Chris Bowes: Split. Jacinta Giles: Aberration. Victoria Wareham: Ghost Light. PhotoAccess. Until August 29. Also online at gallery.photoaccess.org.au.
Staying at home during the COVID-19 lockdown, Chris Bowes turned his attention to live streams from CCTV cameras. Using footage sourced from a surveillance device in New York's Times Square, he created Split, an imagined narrative.
It is a virtual certainty that those of us who have visited Times Square in New York City have seen the Naked Cowboy, one of many colourful characters who frequent the area daily, entertaining the cheering crowds. I saw him in 2013. Bowes shows him walking the empty streets at the same time each day, always the same moves. He is stuck in a loop, playing guitar for pigeons, seemingly oblivious to the changed world - with no crowds of tourists smiling, laughing, capturing photos. He stills wears little - white cowboy hat and boots, and white briefs with a guitar strategically placed to give the illusion of nudity. And now a white face mask! The street is strangely empty beneath the billboards, in its own lockdown but revealing all the lines of road markings. Is the cowboy performing for us?
Jacinta Giles' work, Aberration, also emerged during lockdown's departure from normal. It came about partly as a result of consuming large amounts of media broadcasts about the coronavirus, despite her previously being an avid non-watcher.
A photo of blue tape marking a spot for social distancing in a supermarket is used throughout as a means of holding the montage.
Giles' process explores how we store and recollect memories. She recorded many broadcasts then applied "memory-based processes" to create images and, for the moving image part, montaged many of them together. A photo of blue tape marking a spot for social distancing in a supermarket is used throughout as a means of holding the montage. She also shows us four large stand-alone images, printed on an adhesive polyester fabric which can be removed and reused multiple times without any alteration or damage to the surface.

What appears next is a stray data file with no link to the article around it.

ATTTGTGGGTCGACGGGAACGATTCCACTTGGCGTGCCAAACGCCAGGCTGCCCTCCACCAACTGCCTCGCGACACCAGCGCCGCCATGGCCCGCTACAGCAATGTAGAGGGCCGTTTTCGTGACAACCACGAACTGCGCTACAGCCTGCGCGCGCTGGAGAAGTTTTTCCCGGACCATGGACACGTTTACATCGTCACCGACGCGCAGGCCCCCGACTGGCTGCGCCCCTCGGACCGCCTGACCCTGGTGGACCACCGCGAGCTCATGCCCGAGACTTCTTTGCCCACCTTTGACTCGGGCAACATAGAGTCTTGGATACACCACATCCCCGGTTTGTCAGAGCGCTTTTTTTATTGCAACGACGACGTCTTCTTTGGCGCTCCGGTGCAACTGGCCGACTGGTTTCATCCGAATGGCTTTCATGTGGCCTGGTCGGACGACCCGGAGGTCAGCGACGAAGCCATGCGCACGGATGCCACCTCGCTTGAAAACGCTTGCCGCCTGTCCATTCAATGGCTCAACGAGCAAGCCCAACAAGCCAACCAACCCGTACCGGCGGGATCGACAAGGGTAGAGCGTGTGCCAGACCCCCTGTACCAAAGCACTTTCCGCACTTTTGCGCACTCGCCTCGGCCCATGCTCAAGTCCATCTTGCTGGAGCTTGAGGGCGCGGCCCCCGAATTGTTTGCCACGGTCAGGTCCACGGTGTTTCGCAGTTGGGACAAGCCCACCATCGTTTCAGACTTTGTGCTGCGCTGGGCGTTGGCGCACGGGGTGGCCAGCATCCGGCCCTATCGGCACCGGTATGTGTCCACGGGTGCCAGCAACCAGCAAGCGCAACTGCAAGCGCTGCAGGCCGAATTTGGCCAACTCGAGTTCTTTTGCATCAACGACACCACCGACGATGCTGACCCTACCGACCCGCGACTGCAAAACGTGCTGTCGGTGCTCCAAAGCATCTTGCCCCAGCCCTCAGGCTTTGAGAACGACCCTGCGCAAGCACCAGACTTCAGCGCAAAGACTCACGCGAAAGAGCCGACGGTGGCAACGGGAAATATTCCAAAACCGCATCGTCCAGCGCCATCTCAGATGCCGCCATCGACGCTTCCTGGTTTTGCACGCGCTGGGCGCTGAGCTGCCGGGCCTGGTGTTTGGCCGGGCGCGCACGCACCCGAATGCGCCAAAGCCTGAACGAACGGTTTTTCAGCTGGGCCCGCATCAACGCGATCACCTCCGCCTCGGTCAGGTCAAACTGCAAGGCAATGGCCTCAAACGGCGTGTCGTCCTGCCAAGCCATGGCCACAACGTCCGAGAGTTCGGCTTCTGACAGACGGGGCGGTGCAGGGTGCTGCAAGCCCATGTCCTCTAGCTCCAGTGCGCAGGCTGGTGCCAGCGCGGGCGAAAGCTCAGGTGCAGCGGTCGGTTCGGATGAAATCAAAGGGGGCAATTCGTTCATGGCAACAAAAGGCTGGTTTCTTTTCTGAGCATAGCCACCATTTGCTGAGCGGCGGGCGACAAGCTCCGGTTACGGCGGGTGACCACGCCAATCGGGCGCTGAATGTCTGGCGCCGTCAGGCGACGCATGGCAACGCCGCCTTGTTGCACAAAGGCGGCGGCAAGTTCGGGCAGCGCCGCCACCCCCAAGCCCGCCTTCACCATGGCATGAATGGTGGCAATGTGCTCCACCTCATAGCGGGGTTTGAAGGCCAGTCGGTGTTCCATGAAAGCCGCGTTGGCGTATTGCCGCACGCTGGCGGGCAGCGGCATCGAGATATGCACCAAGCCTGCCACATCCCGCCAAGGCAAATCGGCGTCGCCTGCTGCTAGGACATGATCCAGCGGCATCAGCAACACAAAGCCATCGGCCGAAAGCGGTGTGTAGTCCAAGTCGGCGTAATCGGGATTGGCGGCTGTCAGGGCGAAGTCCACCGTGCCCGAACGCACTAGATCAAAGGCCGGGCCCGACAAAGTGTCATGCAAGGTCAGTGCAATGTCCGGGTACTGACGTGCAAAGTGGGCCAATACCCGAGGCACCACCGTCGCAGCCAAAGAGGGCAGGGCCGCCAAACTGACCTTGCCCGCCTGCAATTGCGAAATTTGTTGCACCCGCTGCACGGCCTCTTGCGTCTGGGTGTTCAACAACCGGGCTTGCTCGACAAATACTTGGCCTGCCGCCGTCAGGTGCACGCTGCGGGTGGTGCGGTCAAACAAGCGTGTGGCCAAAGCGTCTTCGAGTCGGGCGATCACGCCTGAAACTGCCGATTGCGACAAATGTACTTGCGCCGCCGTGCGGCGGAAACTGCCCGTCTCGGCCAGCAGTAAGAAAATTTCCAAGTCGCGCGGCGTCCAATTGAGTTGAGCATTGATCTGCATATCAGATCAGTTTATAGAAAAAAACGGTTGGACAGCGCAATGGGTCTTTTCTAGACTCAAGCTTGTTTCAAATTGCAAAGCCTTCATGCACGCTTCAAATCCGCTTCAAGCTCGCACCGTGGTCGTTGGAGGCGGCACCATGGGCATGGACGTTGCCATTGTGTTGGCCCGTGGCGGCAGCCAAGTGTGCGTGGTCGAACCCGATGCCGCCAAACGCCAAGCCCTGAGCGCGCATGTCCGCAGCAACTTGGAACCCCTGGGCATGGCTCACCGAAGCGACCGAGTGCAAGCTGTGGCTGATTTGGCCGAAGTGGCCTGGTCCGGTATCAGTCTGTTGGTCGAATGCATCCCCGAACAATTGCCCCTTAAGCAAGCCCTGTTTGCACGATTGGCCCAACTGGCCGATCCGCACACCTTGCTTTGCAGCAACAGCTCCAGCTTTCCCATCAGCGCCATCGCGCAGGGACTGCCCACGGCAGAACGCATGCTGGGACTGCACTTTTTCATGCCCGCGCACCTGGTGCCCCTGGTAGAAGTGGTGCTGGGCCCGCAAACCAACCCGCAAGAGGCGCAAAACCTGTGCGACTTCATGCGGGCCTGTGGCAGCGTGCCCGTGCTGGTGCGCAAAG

Our third exhibitor is Victoria Wareham. She contributes Ghost Light, a two-channel video installation. Wareham and Giles have worked alongside each other for the past three years. In a recorded conversation between them on the Photo Access website, we hear them agree there are synergies in the way they approach the screen-based image as a trace.
Ghost Light is a two-channel, screen-based work that uses digitally altered 16mm film footage to highlight the relationship between touch and the screen-based image. Much of the time, we flick through screen images by swiping and scrolling, only lingering over a few. This work attempts to draw us in and communicate with us as images move across our screens.
The catalogue tells us that, for Wareham, screens are like ghosts. "We can manifest them, they are transparent, ephemeral, and surround us in a passive and unknowing way. We can choose to acknowledge and become aware of them by activating the images that lie dormant behind their glassy surfaces."
Wareham's own audio introduction to her work on the website is well worth listening to. She notes that, over the past few months, most of us have been living through our screens. She suggests there is a screen space just slightly out of time from our world. She is aware of that as an invisible zone between our world and the image world, seeing the screen-based image as a type of ghost. She seeks to bring the ghosts to the surface and encourage them to reach out and touch back. She digitally applied a blue overlay to elevate and draw attention to the screen itself, to highlight its presence as an invisible barrier and a forgotten horizon between the viewer and the screen-based image.